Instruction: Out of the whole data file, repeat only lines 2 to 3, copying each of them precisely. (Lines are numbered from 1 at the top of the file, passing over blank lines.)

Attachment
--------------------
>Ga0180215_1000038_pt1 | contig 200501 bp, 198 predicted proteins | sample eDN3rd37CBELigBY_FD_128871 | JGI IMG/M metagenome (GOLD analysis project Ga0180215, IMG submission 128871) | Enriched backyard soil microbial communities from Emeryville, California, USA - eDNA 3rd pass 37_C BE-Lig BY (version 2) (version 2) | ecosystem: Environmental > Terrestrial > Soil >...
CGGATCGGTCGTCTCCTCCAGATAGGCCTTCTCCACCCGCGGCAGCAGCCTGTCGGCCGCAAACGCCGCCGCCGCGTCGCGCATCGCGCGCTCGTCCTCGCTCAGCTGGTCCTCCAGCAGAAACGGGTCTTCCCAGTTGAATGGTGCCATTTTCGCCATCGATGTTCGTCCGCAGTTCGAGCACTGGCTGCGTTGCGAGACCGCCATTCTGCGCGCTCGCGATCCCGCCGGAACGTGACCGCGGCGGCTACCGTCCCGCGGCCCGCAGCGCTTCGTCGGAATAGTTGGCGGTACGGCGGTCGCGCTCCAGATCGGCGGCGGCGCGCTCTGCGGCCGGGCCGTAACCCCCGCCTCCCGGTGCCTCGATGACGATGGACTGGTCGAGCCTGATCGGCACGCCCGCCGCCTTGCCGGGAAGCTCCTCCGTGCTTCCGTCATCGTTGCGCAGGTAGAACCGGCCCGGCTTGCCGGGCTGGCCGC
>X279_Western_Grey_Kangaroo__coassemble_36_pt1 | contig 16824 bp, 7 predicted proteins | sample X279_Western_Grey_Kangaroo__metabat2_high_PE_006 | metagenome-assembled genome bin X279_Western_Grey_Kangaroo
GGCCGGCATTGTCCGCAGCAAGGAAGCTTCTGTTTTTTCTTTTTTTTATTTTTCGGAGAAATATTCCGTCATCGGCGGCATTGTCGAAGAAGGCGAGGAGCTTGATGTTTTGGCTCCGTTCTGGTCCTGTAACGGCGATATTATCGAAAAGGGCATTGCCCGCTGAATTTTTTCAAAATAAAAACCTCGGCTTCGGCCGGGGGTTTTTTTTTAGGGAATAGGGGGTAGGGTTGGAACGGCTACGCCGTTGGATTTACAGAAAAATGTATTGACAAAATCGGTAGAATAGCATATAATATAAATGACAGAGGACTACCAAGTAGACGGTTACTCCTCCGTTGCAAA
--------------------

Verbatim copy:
CGGATCGGTCGTCTCCTCCAGATAGGCCTTCTCCACCCGCGGCAGCAGCCTGTCGGCCGCAAACGCCGCCGCCGCGTCGCGCATCGCGCGCTCGTCCTCGCTCAGCTGGTCCTCCAGCAGAAACGGGTCTTCCCAGTTGAATGGTGCCATTTTCGCCATCGATGTTCGTCCGCAGTTCGAGCACTGGCTGCGTTGCGAGACCGCCATTCTGCGCGCTCGCGATCCCGCCGGAACGTGACCGCGGCGGCTACCGTCCCGCGGCCCGCAGCGCTTCGTCGGAATAGTTGGCGGTACGGCGGTCGCGCTCCAGATCGGCGGCGGCGCGCTCTGCGGCCGGGCCGTAACCCCCGCCTCCCGGTGCCTCGATGACGATGGACTGGTCGAGCCTGATCGGCACGCCCGCCGCCTTGCCGGGAAGCTCCTCCGTGCTTCCGTCATCGTTGCGCAGGTAGAACCGGCCCGGCTTGCCGGGCTGGCCGC
>X279_Western_Grey_Kangaroo__coassemble_36_pt1 | contig 16824 bp, 7 predicted proteins | sample X279_Western_Grey_Kangaroo__metabat2_high_PE_006 | metagenome-assembled genome bin X279_Western_Grey_Kangaroo